WARWICK, R.I. (WPRI) — It’s been a long time coming.
After buying up and knocking down several homes, re-routing roads, relocating city sports fields and years and years of discussions, the Rhode Island Airport Corporation celebrated the start of the building of the extended runway at T.F. Green Airport Monday morning with a ceremonial groundbreaking.
A speaking program took place inside a tent adjacent to the existing airport property, with remarks from Gov. Gina Raimondo, the Rhode Island Congressional delegation, Mayor Scott Avedisian, and airport leaders.
“In my experience, no project has been so thoroughly reviewed, scrutinized, commented upon, [or] vetted – over such a protracted period,” Peter Frazier, the interim President and CEO of the Rhode Island Airport Corporation, told onlookers. “That process, however, only serves to exemplify the importance of the project to the traveling public, and indeed the impact to the host community.
“In the end, the process worked.”
Frazier paused, as the noise of a jet taking off overpowered any amplified sound or utterance he might make.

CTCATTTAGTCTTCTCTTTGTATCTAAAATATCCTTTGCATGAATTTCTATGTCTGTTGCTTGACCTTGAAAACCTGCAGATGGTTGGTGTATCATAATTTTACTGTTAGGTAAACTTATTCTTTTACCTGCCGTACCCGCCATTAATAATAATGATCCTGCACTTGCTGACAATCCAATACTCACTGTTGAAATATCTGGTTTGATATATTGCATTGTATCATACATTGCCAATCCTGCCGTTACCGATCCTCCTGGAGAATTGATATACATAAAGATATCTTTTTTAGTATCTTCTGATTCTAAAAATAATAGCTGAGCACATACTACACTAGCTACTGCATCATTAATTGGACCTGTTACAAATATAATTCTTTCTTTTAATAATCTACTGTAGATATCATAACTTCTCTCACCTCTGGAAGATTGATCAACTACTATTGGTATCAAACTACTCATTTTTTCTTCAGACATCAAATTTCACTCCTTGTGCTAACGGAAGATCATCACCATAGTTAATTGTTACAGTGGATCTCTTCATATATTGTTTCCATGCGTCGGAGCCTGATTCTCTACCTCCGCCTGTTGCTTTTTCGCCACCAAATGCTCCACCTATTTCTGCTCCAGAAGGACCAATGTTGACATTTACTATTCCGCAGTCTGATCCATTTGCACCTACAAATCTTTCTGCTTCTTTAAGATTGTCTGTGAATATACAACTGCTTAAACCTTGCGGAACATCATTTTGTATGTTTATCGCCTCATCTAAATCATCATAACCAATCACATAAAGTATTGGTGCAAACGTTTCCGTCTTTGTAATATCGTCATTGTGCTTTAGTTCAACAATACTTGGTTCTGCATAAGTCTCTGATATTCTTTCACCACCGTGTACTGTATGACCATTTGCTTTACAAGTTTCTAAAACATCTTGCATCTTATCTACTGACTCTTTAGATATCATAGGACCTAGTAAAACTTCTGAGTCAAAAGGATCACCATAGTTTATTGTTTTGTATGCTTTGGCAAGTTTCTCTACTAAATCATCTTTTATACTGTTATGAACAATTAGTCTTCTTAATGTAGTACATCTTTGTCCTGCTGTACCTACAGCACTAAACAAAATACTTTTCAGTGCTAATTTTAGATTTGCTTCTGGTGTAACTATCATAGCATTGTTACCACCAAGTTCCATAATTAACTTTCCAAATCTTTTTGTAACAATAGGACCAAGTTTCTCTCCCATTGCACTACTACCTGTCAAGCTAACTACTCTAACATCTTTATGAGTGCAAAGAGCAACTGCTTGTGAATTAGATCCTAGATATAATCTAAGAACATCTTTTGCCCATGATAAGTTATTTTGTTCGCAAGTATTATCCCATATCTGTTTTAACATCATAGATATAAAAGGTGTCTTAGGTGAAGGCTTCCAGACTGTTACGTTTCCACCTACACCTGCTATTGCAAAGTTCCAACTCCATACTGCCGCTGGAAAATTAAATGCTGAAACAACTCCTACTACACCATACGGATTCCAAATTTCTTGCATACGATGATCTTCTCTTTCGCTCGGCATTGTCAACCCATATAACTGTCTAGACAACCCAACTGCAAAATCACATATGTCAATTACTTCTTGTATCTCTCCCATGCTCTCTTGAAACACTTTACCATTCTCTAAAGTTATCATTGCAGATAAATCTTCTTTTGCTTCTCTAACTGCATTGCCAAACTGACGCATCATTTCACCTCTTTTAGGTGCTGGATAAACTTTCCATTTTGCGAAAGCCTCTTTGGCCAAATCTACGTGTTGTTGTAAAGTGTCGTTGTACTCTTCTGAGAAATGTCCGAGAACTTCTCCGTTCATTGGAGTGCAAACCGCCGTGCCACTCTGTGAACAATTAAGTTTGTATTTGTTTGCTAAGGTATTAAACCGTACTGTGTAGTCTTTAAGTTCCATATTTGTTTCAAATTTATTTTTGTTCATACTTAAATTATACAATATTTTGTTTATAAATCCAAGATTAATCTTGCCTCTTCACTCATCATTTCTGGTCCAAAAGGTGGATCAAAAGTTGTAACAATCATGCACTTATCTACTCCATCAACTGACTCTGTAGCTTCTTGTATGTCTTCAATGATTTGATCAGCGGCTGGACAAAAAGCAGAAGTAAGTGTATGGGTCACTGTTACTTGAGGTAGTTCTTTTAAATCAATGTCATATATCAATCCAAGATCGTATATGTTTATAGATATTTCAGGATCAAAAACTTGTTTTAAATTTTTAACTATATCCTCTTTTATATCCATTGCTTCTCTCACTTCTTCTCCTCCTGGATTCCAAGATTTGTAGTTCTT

“Those,” he said, meaning the plane’s passengers, “are tourists, businesspeople, troops, and families – people spending money in the state of Rhode Island,” as those in attendance chuckled at his timing. “We get to hear that every day multiple times,” he added.
Frazier thanked Sen. Jack Reed for helping to secure funding.
Reed, in turn, thanked former Gov. Lincoln Chafee for his efforts years ago in supporting the project.
Before the expansion was green-lit by the FAA in 2011, the plan had been under study for more than a decade. The runway known as 5-23 is being extended into the new property. Reed noted that much has already been done to clear the way for it: the relocation of Main Avenue, removing an old hangar, relocating the ballfields of Winslow Park, acquiring and removing homes, and more.
Making the runway longer will allow the airport to accommodate – or in fact, bid for – more regular long-haul flights, domestic and international, Reed said.
December 2017 is the deadline for testing the new runway, with an opening date to be announced.
“Not a single penny of Rhode Island tax dollars is going into this,” noted Gov. Raimondo, because Reed and his Congressional colleagues “worked relentlessly to bring in tens of millions of dollars from the federal government. And we are forever grateful for that.”
Raimondo said the expansion will make the state more attractive to businesses that might settle here.
“When I am out and about – as the Senator said, crusading… to get business to Rhode Island, every one of them wants to know about our airport. [The expansion and long-haul flights] is a sure signal we are on the move, and we are open for business.”